I could remember the store very well. It was on Sycamore Street, and it had two large windows, which my father stuffed with anything that came to hand: hammers, saws, lengths of rope. In general, he stacked smaller items in the window to the right of the door, and larger ones, like enormous red toolboxes or shiny aluminum ladders, in the one to the left. He took no pains to make the windows attractive, or to display the goods in any particular way. He simply lumbered absently from the back of the store, his arms filled with anything he’d found in reach, and deposited it all neatly, but randomly, in the front windows. As far as I recall, the only regard he ever paid was to the seasons. From time to time he would shove a wheelbarrow into the fall window, the perfect tool for gathering leaves. In winter he would replace it with the snow blower that would remain in the window for the next four months. Beyond that, he seems to have had no theme in mind, no organizing principle.

  Inside the store, the usual implements and materials hung from the walls, such things as rakes, shovels, and axes. Smaller items were gathered in wooden bins, nails, bolts, lengths of coiled wire and the like. The only thing I ever noticed in the store that seemed out of place was the single Rodger and Windsor racing bicycle which my father kept in the left rear corner of the shop, cordoned off”from everything else, as if it were only for display. It was a fancy touring bicycle, imported from England, and each time the latest model was sold, my father would replace it, tediously assembling it himself in the basement of our house, then transporting it to the store in the back of his small brown delivery van.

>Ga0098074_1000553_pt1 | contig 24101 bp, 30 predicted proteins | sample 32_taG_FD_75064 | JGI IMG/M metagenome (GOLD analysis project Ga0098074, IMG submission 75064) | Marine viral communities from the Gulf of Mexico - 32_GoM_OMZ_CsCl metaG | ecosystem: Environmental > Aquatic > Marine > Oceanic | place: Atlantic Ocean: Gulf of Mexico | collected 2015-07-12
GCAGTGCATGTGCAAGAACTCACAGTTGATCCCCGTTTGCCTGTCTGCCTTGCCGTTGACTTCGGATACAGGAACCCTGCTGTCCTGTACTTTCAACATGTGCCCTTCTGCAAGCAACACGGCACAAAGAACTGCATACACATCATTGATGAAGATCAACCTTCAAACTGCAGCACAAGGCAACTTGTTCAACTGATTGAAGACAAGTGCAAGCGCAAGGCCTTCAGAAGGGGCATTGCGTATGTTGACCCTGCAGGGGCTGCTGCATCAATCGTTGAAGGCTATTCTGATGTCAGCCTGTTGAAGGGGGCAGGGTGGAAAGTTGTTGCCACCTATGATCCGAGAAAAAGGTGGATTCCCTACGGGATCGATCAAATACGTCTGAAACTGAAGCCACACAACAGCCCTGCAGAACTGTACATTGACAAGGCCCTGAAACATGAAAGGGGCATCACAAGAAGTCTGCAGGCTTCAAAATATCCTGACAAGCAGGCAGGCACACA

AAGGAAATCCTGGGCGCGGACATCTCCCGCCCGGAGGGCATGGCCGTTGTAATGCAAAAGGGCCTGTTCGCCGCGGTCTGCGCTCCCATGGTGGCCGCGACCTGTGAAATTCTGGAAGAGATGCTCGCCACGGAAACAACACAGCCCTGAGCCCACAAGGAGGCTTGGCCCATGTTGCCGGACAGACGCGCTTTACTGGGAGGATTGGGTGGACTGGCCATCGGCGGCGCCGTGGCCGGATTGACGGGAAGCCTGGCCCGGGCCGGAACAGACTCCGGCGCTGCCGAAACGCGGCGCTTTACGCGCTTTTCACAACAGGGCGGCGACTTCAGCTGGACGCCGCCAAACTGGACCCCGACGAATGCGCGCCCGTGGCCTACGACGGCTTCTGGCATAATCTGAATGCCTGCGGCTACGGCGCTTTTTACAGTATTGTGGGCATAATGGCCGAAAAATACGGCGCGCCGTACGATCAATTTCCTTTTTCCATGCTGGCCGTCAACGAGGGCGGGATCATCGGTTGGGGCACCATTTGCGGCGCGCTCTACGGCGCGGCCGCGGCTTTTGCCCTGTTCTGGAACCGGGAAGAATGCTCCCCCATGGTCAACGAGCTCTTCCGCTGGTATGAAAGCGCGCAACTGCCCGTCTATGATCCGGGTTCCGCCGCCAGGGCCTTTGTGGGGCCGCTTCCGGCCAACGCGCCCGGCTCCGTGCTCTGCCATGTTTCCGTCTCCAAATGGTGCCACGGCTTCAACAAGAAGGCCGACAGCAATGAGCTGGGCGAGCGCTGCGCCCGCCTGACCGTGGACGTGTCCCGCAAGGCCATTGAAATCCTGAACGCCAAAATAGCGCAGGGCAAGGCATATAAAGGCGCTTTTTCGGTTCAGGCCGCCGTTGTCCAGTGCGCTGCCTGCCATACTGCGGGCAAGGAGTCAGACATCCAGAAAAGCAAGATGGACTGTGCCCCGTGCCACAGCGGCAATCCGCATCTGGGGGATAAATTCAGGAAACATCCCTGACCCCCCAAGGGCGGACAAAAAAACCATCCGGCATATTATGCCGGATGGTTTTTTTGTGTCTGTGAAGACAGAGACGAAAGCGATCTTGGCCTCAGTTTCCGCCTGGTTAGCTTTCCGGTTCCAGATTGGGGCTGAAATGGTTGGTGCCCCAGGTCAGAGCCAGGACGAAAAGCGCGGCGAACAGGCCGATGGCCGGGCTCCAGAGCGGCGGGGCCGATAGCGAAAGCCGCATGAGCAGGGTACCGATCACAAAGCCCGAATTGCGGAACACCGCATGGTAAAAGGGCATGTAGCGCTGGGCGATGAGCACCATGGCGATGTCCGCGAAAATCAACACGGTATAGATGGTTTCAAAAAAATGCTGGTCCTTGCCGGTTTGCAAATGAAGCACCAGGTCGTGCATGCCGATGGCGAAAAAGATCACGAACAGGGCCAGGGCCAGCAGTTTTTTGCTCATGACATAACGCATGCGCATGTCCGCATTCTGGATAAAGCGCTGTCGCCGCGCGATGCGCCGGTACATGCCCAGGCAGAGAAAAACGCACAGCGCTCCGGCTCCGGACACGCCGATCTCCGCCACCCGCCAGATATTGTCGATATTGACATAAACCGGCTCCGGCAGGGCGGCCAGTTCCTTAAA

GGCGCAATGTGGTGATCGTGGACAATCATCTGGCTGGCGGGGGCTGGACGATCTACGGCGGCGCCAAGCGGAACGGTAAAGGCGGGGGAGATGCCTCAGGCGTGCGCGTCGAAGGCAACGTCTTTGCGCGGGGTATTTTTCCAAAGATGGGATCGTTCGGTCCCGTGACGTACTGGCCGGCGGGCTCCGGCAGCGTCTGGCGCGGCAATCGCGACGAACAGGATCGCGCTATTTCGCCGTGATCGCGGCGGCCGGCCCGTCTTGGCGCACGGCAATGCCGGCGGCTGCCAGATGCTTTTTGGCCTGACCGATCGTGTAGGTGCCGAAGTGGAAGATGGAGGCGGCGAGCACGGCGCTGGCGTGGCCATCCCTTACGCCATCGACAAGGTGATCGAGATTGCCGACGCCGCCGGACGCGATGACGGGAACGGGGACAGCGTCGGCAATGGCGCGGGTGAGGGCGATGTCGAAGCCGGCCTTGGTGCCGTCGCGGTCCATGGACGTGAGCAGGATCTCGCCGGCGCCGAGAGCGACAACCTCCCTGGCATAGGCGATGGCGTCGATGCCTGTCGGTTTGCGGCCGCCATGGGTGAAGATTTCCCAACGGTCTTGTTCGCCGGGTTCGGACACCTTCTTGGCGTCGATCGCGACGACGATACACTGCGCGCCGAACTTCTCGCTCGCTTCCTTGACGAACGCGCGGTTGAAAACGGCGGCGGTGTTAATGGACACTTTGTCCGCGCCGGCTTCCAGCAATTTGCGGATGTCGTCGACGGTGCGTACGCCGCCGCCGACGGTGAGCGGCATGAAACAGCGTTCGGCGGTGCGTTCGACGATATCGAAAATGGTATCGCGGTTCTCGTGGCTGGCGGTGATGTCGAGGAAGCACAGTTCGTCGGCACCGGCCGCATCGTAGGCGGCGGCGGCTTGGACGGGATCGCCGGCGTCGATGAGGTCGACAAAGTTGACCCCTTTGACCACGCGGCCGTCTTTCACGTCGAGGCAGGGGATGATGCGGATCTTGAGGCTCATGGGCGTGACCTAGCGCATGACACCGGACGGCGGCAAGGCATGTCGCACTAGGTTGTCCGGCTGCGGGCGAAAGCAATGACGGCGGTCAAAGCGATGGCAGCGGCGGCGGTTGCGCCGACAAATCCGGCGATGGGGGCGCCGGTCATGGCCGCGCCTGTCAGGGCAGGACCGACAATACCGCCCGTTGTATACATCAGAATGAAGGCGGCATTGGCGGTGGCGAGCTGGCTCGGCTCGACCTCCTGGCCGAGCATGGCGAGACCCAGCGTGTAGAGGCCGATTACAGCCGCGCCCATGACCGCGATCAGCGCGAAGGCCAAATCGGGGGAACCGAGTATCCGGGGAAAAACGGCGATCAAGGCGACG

The Rodger and Windsor was the only kind of bike my father ever stocked. It was always red, and it never appeared to matter that he sold no more than three or four of them during the entire year. The fact is, he seemed to love it, or at least to feel for it some kind of strange devotion.

  More than anything, I think now, he loved the process of putting it together. It was a difficult and painstaking labor, and he worked at it for many hours without stopping. It was strange to see him alone in the basement, stooped over a disconnected wheel, meticulously tightening each spoke, then
turning the wheel, and methodically tightening each of them again. As a working style, it was completely different from his usual habit, which was hasty and sloppy and impulsive, the way he arranged the windows of the store or tossed different-sized nails into a common bin, everything done offhandedly, without a thought.

  The look on his face was different, too. Normally, it was rather expressionless, but when he worked on the Rodger and Windsor, it took on a wonderful intensity and concentration, as if he found something rapturous in the process of assembly. Perhaps in this, as in everything else, it was the building rather than the completion which attracted and sustained him.

  In any event, I remember seeing him at work toward the end of October. The latest bike had arrived a week before, but he’d been occupied in trying to straighten out some entanglement with the Internal Revenue Service. The woman who’d done the store’s books for several years had left a few weeks earlier, and without her, he’d been entirely at sea as he’d labored to give the IRS the information it had suddenly demanded. Normally, he would have set to work on the new Rodger and Windsor immediately, but because of the government paperwork, he’d been prevented from unpacking the bike for almost two weeks.

  When he finally got to it, however, he went at it with the same persistence that he always applied to this task, working many hours at a time, always at night, with nothing but the single, naked bulb which hung above to help him make his hundreds of minute adjustments. I remember seeing him hunched over a length of bicycle chain, tapping at it with a small hammer, while his other hand caressed it with an eerie gentleness and affection. He was wearing his customary gray flannel shirt and trousers, and he had thrown the black sweater he often wore over the bike’s chrome handlebars. It hung there like a dried animal skin while my father continued at his tapping, unaware that I stood not far away, poised, as he would be three weeks later, on the third step from the bottom.